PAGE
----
Each participating household made a 20% down payment on a system
and paid off the balance--usually between $300 and $400--over several
years. The buyers' payments were pooled in a local revolving loan
fund from which their neighbors could borrow to buy their own solar
power gear. SELF used a portion of the mark-ups on the equipment
to establish a local dealership and trained local residents as solar
installers and technicians.
The arrangement brought power to the people in more
ways than one. They had electricity for their homes and farms through
equipment that they had paid for themselves. The technicians learned
a profitable trade that also ensured that the power systems' continued
operation didn't depend on return visits from outsiders with exotic
knowledge. The loan fund made it possible for villagers to finance
the continued dissemination of solar systems in their areas.
There have been broader benefits as well. In much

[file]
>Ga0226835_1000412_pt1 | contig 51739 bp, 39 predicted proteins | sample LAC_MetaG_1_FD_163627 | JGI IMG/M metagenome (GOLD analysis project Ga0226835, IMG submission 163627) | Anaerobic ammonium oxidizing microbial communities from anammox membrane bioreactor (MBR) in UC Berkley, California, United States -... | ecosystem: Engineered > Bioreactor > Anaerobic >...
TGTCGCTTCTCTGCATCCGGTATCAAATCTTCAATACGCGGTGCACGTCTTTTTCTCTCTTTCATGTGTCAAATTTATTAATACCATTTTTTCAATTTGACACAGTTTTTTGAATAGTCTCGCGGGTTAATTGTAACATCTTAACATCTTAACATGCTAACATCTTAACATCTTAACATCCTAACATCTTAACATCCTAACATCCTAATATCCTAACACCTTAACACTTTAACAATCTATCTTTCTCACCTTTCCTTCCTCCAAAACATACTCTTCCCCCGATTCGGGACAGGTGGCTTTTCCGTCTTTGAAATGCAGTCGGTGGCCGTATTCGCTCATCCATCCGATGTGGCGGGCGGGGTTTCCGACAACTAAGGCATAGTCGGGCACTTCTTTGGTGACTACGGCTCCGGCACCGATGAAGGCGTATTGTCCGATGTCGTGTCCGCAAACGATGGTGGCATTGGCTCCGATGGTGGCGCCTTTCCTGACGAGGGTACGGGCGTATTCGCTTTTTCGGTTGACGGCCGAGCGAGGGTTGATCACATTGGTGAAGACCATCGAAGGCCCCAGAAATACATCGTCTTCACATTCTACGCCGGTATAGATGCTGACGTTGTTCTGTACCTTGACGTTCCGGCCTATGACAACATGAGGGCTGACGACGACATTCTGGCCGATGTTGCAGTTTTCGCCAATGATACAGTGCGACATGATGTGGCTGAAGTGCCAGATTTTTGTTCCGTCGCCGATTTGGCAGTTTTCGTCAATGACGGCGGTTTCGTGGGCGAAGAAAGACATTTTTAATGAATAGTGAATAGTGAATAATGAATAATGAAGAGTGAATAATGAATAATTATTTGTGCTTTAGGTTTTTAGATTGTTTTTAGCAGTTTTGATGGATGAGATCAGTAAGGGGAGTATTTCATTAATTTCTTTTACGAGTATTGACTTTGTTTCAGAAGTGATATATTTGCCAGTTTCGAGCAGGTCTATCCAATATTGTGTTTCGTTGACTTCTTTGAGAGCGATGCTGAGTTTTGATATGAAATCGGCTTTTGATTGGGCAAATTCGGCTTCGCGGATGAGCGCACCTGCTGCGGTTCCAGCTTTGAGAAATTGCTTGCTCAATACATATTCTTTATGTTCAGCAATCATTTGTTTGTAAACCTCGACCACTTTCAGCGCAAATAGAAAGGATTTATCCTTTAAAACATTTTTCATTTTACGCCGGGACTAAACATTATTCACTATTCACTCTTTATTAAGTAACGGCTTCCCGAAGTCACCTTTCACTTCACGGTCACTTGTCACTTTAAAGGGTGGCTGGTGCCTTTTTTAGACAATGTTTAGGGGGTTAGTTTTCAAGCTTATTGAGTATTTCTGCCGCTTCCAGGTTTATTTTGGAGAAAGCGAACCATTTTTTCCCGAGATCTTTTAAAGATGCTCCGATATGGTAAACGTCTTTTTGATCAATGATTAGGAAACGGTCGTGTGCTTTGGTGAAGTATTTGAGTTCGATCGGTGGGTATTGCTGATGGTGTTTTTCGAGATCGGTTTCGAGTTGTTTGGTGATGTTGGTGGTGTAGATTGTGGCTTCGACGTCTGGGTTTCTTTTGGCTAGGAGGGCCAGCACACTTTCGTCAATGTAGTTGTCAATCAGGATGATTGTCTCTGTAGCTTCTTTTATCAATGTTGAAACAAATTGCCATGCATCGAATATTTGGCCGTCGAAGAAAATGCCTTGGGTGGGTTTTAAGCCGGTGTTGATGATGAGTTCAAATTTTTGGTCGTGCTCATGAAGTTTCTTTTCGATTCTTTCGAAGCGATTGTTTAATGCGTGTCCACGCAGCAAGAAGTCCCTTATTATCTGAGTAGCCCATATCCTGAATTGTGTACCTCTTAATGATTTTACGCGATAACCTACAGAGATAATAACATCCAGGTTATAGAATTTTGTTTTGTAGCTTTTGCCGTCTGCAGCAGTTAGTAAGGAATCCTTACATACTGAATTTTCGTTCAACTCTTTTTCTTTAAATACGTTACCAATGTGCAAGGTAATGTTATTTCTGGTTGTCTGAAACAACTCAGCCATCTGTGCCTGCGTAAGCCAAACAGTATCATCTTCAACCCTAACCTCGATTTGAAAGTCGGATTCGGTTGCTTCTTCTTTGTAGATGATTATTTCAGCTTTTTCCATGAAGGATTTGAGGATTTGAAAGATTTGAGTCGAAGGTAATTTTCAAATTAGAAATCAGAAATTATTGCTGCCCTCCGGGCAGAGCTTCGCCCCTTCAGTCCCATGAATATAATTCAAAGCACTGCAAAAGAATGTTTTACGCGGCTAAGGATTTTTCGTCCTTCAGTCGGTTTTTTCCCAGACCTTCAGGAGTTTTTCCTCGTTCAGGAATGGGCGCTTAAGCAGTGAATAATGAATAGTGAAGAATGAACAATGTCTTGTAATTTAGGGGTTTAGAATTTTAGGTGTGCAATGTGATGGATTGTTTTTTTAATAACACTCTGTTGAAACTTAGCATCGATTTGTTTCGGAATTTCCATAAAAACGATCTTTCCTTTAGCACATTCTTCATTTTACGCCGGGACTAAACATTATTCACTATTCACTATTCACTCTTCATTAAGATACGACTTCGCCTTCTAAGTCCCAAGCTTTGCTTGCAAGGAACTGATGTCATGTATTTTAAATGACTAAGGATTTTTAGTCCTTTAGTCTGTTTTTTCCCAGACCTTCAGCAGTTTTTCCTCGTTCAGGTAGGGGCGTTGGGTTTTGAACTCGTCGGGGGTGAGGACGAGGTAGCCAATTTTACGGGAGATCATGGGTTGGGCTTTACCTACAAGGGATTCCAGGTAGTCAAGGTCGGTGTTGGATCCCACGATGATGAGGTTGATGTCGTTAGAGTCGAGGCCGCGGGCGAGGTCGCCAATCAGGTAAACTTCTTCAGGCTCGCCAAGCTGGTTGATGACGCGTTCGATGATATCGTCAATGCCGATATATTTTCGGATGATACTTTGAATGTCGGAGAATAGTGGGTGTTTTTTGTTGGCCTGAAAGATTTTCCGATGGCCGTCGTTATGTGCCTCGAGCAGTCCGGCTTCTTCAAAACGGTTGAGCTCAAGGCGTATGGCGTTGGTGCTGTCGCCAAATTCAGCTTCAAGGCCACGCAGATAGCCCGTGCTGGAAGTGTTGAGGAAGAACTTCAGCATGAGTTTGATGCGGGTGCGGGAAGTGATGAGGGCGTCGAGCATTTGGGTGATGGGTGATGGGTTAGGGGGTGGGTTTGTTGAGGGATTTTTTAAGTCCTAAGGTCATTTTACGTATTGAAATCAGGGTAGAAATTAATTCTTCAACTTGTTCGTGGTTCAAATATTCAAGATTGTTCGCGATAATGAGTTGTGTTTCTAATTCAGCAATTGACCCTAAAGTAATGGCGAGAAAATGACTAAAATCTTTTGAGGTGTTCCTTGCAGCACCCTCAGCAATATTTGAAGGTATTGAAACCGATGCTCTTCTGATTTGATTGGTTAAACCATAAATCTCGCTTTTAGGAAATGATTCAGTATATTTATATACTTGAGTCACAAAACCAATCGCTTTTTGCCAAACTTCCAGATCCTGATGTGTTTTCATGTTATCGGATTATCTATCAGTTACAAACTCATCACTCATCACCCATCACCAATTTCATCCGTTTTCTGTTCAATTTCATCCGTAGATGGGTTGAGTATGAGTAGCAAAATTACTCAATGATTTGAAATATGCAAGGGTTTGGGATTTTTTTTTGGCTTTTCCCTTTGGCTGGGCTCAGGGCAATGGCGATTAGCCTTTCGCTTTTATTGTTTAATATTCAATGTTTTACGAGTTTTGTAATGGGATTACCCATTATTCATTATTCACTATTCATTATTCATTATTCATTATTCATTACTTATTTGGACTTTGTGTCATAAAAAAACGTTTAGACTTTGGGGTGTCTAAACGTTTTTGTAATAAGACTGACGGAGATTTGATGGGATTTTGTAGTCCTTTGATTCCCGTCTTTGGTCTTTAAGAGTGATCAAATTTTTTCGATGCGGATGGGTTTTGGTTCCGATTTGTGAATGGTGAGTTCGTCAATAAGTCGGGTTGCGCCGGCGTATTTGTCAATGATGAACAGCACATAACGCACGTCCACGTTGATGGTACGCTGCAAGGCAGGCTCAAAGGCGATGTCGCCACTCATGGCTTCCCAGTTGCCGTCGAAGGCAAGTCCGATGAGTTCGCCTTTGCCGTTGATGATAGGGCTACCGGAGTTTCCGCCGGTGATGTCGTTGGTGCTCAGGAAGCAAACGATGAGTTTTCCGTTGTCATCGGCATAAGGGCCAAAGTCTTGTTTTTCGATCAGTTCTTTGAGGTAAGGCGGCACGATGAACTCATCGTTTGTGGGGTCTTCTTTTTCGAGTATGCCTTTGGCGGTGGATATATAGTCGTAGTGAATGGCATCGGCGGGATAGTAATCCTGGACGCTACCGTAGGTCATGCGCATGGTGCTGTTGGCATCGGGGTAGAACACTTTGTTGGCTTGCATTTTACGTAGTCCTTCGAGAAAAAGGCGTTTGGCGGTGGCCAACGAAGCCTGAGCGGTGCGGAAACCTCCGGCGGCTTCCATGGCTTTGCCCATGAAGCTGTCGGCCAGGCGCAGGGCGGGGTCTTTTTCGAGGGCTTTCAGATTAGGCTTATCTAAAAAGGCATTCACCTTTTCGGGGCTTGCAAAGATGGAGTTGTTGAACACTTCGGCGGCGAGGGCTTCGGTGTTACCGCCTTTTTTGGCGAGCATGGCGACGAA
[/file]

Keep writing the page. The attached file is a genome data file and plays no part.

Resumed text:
of the developing world, the prime fuel for night lighting is kerosene.
Although no agency keeps records, SELF estimates from anecdotal
evidence that there are more than 20,000 kerosene-related injuries
and house fires annually caused by spills and other accidents. In
addition, every home burning the dim, kerosene-fueled lamps puts
an average of six tons of carbon dioxide into the atmosphere annually
and exposes family members to fumes as harmful as smoking two packs
of cigarettes a day.
"Gone are the days when we have to spend up to $50
each month for kerosene," one Solomon islander says," and we no
longer have fear because the electric current our equipment produces
Around the Equator, where darkness comes year-round
by 6:30 p.m., children in PV-powered homes are able to study longer
at night without eyestrain. And there is some evidence that when
PVs power radios or small televisions in rural areas, birth rates
fall: people have something else to do after dark.